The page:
§ There has been increasing chatter about Treasury issuing bonds with a maturity greater than 30yr. It would help fund higher deficits, help extend the average maturity of the debt and take advantage of the current low levels of term premium. It could also allow Treasury to tap into another investor base—domestic ALM investors or Japanese lifers.
§ However, insurers and pensions currently don’t seem to own too many Treasuries. It is not clear how much the demand for the ultra long end will cannibalize current demand for the 30yr. Ultra long issuance is also likely to be a buy-and-hold product with lower liquidity. Meanwhile, negative swap spreads highlight that Treasuries are cheap to swaps (we believe due to higher cost of dealer balance sheet). This issue will be starker in the very long end due to the longer duration and likely demand for the P-STRIPS (resulting in orphaned C-STRIPS). One potential way for the Treasury to overcome this challenge would be to issue standalone P-STRIPS as opposed to whole bonds, but that might result in potential logistical challenges for some dealers.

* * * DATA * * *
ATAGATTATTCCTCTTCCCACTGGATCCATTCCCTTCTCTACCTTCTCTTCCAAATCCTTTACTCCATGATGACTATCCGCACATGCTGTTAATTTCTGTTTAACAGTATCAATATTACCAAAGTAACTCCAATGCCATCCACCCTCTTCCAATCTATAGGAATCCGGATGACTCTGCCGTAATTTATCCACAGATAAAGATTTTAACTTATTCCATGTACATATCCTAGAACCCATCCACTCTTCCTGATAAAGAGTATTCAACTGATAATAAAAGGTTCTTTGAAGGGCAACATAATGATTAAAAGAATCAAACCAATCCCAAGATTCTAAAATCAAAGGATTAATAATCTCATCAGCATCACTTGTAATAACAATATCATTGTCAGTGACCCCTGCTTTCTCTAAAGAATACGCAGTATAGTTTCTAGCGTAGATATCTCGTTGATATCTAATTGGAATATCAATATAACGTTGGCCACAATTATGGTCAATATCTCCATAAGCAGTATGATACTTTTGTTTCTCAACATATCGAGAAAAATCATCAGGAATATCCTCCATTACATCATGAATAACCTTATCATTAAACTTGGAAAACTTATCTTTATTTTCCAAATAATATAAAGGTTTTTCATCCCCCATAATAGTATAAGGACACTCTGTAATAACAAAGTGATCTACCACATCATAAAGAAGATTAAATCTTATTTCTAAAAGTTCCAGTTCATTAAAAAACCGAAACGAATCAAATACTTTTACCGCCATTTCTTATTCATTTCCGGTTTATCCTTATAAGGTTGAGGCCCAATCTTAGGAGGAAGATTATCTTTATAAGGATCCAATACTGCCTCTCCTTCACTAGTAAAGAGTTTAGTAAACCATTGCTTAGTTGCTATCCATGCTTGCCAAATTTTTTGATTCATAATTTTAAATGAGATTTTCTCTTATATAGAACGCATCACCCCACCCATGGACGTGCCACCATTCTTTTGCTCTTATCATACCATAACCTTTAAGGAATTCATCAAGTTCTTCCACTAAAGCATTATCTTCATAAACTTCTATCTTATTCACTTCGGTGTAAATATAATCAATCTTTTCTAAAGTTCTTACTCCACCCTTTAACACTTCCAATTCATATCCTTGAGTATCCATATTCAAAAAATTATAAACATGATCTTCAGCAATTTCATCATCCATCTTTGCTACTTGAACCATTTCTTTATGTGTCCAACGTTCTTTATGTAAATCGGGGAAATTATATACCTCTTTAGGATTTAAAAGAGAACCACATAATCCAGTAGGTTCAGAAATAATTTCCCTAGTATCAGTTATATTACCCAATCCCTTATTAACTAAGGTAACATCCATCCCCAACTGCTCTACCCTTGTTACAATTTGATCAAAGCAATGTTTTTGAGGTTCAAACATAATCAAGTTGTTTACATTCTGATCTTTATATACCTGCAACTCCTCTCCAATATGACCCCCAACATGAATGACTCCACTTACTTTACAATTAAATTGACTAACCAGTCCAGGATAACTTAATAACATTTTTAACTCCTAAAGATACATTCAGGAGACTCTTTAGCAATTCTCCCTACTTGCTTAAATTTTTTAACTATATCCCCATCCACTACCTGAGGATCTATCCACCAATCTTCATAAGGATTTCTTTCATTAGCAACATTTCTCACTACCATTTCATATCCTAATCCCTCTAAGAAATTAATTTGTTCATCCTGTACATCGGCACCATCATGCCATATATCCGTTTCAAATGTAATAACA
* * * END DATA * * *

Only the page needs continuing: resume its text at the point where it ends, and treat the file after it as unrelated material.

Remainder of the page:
§ While the yield of a 50yr should be lower than a 30yr due to convexity benefits, it may initially suffer from an illiquidity discount. Comparing to the last two new products that Treasury introduced, we expect the market’s reception to a 50yr to be less favorable than to FRNs (since that investor base already existed in agencies and money fund form reform brought in more demand) but not as difficult as TIPS (which had no obvious captive investor base). The ultra futures contract did see volumes pickup following its introduction, suggesting that it may simply take additional time for 50yr bonds to become liquid.
§ We do not expect Treasury to make the decision on issuing ultra long-dated Treasuries in a hurry or without due consideration. Treasury will evaluate the decision relative to its objective of bringing regular and predictable issuance to market at the lowest cost to taxpayers over time. We expect higher issuance needs in 2017 to initially be met with bills and then across the coupon curve. We do not expect Treasury to bring an ultra long-dated issue to market until 2018 at the earliest.